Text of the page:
In the Cloud

After my ex-husband Alex passed away in 2017, his parents insisted on bringing some of his things to my apartment so our daughter Nadia could use them.  We got a lot of blankets and pillow cases,  notebooks he bought, but didn’t use, from back in college, some kitchenware, even boxes of old pasta from his kitchen. Two of my friends helped me move the stuff, which was packed in thrash bags, to my one-bedroom apartment. One of my friends exclaimed: you need his old soap holders?! I didn’t, of course.  But my daughter Nadia declared that we should not throw out anything because the things were “soaked with daddy’s love.” She had obviously heard her grandparents talk about his possessions in that manner.  So I kept some things for a while and eventually convinced her that donating them would be better than keeping them in storage.

At the time it did not occur to me to ask about the technology Alex had used daily.  Months later I learned there were laptops, a hard drive, and other equipment which he purchased with his company’s funds. His business partner tried to retrieve it and wipe out any client data that certainly had been on it. For a business that provided security and identity management services, this seemed like a natural and logical thing to do. But nobody seemed to know where Alex’s laptops were. Then, I got a report filed with the probate court with regard to Alex’s estate. The report said that it was not clear where any of the technology was presently located.  I had previously received emails and texts from Alex (creepy, I know), but thought maybe his parents who are using his old iPhone had sent those by accident.

After hearing, now on official paperwork for probate purposes, that the laptops had been lost, I thought about the hundreds of hours Alex spent, for work and for leisure, using these laptops. I thought about my daughter’s birth certificate, our medical records, tax returns, copies of old passports, pictures from trips together, recordings from theater performances: it was all there. I also thought about how much Alex valued the security of his personal information. In a way, I could not help but think that a part of Alex himself had stayed with those machines, especially given his work as a software architect.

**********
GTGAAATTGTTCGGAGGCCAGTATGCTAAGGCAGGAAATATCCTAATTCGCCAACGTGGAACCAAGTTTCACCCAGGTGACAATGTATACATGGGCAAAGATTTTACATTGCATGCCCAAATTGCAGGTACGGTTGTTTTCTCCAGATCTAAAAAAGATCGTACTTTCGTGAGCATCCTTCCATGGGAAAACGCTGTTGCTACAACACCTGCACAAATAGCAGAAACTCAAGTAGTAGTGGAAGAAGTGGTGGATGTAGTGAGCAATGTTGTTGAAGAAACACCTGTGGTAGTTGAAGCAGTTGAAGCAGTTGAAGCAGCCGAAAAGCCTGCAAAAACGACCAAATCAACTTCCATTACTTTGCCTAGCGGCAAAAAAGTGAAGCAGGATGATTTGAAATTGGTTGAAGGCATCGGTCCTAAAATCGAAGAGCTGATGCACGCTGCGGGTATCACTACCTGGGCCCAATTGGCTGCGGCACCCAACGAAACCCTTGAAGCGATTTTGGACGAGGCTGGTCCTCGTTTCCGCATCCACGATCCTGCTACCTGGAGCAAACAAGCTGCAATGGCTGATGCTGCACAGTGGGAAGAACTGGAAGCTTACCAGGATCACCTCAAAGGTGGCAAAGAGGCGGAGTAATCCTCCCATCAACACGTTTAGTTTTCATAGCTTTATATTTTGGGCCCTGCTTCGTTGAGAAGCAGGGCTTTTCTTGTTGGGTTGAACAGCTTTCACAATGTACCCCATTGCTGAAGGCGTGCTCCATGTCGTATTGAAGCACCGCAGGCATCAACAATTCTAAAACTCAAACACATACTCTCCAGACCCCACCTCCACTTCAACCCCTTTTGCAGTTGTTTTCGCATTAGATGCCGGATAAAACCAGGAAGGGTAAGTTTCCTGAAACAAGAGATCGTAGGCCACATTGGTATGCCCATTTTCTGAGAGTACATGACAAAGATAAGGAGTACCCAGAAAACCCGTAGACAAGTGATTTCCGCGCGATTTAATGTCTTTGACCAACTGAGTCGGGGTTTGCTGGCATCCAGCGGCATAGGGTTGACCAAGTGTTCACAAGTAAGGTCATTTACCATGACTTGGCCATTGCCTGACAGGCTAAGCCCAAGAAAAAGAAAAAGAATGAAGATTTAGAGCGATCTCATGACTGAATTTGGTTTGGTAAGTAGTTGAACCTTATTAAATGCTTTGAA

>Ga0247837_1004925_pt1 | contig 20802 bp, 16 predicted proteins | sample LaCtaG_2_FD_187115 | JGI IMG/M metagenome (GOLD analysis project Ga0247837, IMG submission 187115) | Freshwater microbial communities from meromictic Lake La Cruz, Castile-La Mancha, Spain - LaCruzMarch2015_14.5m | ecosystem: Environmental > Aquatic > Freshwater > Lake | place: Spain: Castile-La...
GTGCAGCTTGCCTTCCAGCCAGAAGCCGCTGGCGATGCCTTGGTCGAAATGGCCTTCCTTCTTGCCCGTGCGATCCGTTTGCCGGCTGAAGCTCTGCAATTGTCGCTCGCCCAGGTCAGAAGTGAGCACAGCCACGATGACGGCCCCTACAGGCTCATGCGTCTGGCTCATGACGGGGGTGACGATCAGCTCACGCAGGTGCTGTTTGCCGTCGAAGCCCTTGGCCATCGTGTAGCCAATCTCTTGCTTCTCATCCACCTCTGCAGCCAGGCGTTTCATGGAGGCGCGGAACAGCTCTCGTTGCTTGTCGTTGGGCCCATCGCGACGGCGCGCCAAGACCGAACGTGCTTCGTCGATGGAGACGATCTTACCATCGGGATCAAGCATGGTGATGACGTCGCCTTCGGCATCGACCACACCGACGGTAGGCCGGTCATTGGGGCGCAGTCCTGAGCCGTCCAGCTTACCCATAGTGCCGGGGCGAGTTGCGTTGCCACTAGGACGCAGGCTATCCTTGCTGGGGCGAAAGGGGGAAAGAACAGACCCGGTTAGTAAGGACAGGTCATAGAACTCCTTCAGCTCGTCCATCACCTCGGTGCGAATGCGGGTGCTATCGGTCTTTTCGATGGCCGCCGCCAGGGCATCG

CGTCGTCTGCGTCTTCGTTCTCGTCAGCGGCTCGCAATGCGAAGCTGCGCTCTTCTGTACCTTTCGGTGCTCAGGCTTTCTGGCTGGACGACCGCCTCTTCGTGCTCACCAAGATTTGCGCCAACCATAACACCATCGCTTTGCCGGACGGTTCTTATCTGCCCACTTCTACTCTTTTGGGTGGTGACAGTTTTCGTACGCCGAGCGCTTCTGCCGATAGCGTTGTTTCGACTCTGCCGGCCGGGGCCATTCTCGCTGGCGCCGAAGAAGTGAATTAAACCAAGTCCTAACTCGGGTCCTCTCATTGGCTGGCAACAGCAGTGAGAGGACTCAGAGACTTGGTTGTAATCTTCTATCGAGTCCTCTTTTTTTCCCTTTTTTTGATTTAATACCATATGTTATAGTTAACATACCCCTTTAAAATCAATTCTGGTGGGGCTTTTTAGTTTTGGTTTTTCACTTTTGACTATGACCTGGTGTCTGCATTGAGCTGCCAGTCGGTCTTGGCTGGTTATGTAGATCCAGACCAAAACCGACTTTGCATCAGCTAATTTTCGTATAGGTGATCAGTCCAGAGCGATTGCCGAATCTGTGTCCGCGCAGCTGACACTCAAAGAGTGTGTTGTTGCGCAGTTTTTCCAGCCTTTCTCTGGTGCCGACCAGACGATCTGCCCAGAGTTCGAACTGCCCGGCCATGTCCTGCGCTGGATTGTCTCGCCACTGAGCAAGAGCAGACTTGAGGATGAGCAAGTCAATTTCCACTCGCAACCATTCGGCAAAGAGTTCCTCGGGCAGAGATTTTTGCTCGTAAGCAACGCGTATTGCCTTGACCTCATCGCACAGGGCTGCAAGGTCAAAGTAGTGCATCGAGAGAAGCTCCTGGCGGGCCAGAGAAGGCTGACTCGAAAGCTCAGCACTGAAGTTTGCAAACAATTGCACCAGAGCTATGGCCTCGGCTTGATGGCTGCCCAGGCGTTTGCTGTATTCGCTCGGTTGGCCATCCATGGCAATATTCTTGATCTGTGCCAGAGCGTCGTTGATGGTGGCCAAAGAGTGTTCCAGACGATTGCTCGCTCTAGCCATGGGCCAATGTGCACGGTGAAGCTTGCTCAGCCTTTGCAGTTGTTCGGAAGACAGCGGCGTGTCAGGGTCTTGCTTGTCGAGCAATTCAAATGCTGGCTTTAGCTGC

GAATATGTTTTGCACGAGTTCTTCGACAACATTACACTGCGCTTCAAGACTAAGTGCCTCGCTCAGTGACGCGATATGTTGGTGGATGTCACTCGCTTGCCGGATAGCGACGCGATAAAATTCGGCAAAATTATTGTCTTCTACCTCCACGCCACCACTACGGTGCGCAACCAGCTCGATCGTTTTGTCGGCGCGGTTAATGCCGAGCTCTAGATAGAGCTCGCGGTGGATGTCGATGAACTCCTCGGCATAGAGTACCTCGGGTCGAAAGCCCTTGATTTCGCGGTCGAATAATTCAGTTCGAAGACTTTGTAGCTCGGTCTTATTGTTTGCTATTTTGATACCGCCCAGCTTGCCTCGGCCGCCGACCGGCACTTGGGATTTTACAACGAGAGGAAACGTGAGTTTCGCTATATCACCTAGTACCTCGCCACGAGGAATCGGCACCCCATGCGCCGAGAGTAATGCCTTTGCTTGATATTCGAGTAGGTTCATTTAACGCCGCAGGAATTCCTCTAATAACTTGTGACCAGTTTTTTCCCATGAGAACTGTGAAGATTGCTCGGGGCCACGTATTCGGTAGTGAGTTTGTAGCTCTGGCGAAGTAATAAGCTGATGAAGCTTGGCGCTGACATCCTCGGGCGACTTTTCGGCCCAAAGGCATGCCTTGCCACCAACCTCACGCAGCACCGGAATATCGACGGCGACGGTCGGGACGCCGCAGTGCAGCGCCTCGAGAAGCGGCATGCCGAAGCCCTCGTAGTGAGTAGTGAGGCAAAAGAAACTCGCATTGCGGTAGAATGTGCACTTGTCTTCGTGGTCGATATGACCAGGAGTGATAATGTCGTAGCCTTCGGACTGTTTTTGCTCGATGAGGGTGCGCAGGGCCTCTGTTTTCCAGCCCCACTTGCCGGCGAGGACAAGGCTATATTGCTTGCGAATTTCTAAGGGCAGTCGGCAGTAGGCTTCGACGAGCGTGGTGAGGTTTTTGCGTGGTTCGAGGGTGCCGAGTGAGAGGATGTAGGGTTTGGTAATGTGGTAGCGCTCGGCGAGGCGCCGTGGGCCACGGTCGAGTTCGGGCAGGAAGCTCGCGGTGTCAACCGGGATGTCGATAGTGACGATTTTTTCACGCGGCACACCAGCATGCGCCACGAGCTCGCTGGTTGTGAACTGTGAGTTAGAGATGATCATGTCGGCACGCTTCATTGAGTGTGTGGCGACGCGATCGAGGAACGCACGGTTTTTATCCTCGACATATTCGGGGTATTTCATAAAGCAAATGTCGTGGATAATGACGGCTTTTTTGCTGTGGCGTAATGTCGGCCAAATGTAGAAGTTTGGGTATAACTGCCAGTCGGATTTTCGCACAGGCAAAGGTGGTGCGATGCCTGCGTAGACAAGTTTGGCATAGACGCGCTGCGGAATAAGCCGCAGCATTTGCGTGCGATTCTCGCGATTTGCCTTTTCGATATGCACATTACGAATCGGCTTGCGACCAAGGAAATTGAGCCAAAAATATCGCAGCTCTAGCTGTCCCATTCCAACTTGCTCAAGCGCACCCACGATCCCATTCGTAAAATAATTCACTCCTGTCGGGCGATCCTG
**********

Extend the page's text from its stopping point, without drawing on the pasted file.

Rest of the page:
I chose to fight for finding the laptops and destroying the data that was on them.  My daughter heard me speak about destroying the laptops and once again said they contained her dad’s love. She felt sad, so I asked Alex’s brother to provide one of the laptops for her to use after cleaning out the data (he seemed to have now found it). The response was that a 6-year old had no business using a laptop. Instead of trying to explain this statement to Nadia, I did something we often forget to ask others (or even ourselves). I asked her: what do you want? “I want to have the computer daddy had when he was a child.” In response to this, a dear friend found, in his grandma’s basement, an old laptop he had received when he was 9. He gifted it to Nadia (picture below).

So, I said: this would have been the kind of laptop daddy would have used as a child if he had one. (It doesn’t matter that he actually didn’t.)

I kept moving with trying to figure out where the computers were. At some point during this ordeal, Alex’s sister in law from Texas proposed the solution she could think of: we find the laptops and we shoot them with guns at her parents’ ranch. I thought about Alex, whose LinkedIn profile headline used to read “Identity Management Guru” and I thought about how he really did spend more time with his laptops than he did with his relatives. And now, his laptops were about to get shot with a gun at a ranch in Texas. The irony, the laughter and tears that this image brought to me are hard to describe.  I try to describe them only because that is the only thing we have left to do in this life: describe to others how we really feel. After we are gone, that might just be all we have left them to remember. You may say, who cares? Does anything remain from us in the things we used and in what we created? Do we remain conserved in the things we touch? Are our possessions truly soaked with our love? Or is everything already perhaps “in the cloud”? Does a piece of us live on?